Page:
Housing stock (by the definitions of the population census):
Dwelling: a technically (architecturally) interconnected group of premises built for the purposes of permanent human residence or converted into a dwelling suitable for managing a whole or a part household (living, cooking, sanitary etc. premises) with an independent door to a public area, garden or common space within a building (corridor, staircase etc.).
Room: a living premise, with useful floor space of minimum. 4 m², provided with window and door, so it has direct lighting and ventilation, serving for sleeping or daytime stay.
Number of rooms: grouping by the number of rooms has been done on the basis of the total number of rooms within a dwelling, irrespective from their size (basic floor space).
Housing stock data are based on the final results of the 2011 census. The number of dwellings contains occupied and empty dwellings and occupied holiday houses.
Dwellings and holiday houses built: new dwellings, holiday houses, respectively, which received put to use permit in the reference period. Dwelling: by dwelling a technically architecturally, interconnected group of premises (rooms, offices and others) suitable for rest and home activities, cooking, eating, lavation, washing, use of toilet and for storage of goods necessary for the management of the household. The dwelling has to have at least one living room with a floor space exceeding 17 sq.m.and has to be heatable. Holiday house: a building for temporary stay and recreation, suitable for managing a household and consisting of one or more units.
Builders: economic units or natural persons on whose commission and from whose financial resources the dwelling or holiday house construction is carried out.
Local governments as dwelling builders: local governments of villages, towns, the capital and its districts, and of the county as well as corporations established by them for public services. Central budgetary institutions as dwelling builders: ministries, national authorities and independent organizations with legal entity established by them to carry out a definite task. Enterprises as dwelling builders: corporations with legal entity. Natural person as dwelling builders: own-buildings built by individuals and households from own-sources (cash and loan) mainly for private use.
Ceased dwellings: dwellings ceased in the reference period due to elementary damage, demolition, or conversion according to the registration of local governments.
Residential building: on the basis of a building permit, a simple or controlled notification a building should be regarded as residential when the major or entire part of it (more than 50% of its built-in net area) is used for dwelling purposes.
Non-residential building: buildings used for official, administrative, commercial purpose, for tourism, entertainment, education, health care, sport, transport and telecommunication, industrial and agricultural activities and buildings serving other purposes.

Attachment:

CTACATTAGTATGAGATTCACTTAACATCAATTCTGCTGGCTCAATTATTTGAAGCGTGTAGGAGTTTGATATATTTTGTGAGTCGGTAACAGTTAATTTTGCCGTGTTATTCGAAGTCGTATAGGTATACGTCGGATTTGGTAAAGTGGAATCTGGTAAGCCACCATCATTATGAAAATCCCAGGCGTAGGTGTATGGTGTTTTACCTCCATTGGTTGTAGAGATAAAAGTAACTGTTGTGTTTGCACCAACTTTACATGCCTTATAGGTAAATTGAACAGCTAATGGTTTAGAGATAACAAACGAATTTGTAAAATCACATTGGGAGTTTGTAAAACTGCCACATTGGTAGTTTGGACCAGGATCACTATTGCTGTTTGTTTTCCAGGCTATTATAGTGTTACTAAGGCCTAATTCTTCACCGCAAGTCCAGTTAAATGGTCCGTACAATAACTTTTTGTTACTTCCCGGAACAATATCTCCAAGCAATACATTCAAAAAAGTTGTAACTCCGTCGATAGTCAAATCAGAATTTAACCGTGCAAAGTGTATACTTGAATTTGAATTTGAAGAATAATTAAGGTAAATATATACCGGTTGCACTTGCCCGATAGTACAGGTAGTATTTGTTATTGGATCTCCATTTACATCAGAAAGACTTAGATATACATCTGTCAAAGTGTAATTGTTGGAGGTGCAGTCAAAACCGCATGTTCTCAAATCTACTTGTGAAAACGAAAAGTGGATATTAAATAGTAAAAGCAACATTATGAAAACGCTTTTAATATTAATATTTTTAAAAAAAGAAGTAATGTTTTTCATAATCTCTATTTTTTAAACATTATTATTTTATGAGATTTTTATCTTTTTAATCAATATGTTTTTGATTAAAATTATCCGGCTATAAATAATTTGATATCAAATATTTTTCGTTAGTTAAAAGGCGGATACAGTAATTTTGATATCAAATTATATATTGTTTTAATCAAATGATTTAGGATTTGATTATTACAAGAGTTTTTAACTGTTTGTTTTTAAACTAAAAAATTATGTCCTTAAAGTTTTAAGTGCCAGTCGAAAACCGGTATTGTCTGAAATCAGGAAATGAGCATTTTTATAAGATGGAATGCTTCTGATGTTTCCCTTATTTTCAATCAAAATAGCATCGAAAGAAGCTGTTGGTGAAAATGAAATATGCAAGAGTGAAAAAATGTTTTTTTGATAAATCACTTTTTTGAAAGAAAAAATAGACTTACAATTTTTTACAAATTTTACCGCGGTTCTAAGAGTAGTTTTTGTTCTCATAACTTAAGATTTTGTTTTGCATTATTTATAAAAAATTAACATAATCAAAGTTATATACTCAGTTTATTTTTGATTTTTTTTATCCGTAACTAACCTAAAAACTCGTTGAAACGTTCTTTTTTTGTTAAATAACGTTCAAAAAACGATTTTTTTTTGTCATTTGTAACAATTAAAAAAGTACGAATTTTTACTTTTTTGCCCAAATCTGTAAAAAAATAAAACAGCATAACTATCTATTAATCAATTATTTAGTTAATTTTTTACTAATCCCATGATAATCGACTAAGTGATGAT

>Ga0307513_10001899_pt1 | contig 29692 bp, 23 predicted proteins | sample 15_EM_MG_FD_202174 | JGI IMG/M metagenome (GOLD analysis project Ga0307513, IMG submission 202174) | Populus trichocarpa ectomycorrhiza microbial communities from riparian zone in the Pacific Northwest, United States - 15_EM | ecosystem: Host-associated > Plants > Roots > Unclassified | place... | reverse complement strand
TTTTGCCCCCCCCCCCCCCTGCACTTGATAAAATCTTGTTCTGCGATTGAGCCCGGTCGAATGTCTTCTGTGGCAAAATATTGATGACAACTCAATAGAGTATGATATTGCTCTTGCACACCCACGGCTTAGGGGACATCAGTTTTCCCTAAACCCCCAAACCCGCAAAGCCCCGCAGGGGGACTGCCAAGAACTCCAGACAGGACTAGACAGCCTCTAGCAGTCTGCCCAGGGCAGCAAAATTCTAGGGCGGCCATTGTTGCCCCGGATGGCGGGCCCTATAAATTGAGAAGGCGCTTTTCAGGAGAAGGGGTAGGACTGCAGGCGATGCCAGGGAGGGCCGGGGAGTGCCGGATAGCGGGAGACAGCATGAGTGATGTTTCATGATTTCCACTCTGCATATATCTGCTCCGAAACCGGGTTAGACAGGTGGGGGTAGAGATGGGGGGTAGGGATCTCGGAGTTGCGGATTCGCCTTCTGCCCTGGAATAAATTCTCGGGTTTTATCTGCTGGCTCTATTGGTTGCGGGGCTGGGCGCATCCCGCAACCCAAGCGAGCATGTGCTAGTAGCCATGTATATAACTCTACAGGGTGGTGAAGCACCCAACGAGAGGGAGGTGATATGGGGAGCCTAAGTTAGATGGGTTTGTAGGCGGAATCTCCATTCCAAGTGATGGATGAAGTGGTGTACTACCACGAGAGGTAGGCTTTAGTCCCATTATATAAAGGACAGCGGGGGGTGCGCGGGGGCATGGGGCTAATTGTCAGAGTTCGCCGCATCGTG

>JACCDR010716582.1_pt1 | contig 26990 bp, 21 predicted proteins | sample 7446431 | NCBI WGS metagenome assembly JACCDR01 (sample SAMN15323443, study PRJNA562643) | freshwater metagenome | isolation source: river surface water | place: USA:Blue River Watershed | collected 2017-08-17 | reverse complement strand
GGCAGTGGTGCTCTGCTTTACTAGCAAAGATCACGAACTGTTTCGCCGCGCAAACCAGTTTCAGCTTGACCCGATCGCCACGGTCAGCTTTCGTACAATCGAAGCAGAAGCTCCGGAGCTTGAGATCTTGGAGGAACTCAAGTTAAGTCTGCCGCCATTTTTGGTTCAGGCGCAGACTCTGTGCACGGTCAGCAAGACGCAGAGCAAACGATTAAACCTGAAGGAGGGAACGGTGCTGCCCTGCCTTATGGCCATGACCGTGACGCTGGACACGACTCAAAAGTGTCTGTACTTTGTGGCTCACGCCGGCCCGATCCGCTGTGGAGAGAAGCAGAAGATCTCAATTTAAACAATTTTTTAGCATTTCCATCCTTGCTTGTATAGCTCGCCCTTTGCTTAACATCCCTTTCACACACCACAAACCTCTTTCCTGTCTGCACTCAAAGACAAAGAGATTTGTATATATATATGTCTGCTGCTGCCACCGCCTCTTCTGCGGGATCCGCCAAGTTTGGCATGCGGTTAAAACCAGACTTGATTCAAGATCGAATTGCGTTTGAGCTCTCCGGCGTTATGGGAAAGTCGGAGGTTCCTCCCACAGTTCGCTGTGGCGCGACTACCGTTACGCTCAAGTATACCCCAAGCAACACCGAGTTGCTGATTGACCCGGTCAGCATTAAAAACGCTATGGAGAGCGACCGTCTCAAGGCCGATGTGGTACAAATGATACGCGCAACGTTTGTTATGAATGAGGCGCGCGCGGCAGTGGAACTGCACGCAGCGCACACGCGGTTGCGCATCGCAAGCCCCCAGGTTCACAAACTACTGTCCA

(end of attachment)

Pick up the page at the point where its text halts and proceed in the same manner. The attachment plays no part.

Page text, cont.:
Useful floor space: that part of the whole basic floor space surrounded by plastered or covered walls, where the inner height is minimum 1.90 m.
Dwelling construction costs: estimated costs incurred by the owner. It covers direct and indirect costs of home-building (construction) – exclusive of VAT – and the "fair&" profit of the contractor calculated at the given quarter‘s price level (It exclude – among others – the costs of real estate purchase the site preparation and contractor’s profit deriving from sales of dwellings)
Construction cost index: shows quarterly changes of the home-building costs of 1 m² floor space as compared to the same period of the base period (average cost in 2015) or to that of the previous year.
Labour cost index includes indirect labour costs i.e. the gross earnings of full-time employees based on the wage and staff data of corporations engaged in construction with more than 5 employees. In case of building material price index, indirect purchase price of building material used in the course of construction of the dwelling includes also transportation cost.
Methodological source: Construction cost index 1st quarter 2000 (HCSO, Budapest, 2000).
Housing price index: the total change in prices shows how the geometric average of housing prices change compared to the base period expressed in percentages. Based on the total change in prices a regression estimation is made to separate the so called composition effect, which is an index showing how the quality composition changes. The index of pure change in prices, which shows how prices would change along with an unchanged quality composition, is the quotient of the total change in prices and the composition effect. In July 2019, the methodology of composition index calculation has been revised. Due to the revision data of composition and pure price indices of 2017–2018 years have changed.
The change in the quality composition calculated on the basis of the available data may basically result from a rearrangement in the structure of home sales by type of building, settlement or size of dwelling, e.g. if there is a shift in home sales to areas with lower prices or smaller dwellings, it will appear as a composition decline in the housing price indices.
The observation of housing prices changes is based on data recorded during the stamp duty procedures, which refer to private transactions of whole properties. The identification of new home sales is based on the stamp-duty reduction available in case of new home purchases.
The aggregated housing price index is the weighted average of new and used dwellings' price indices. Weights are the total value of transactions of the previous year.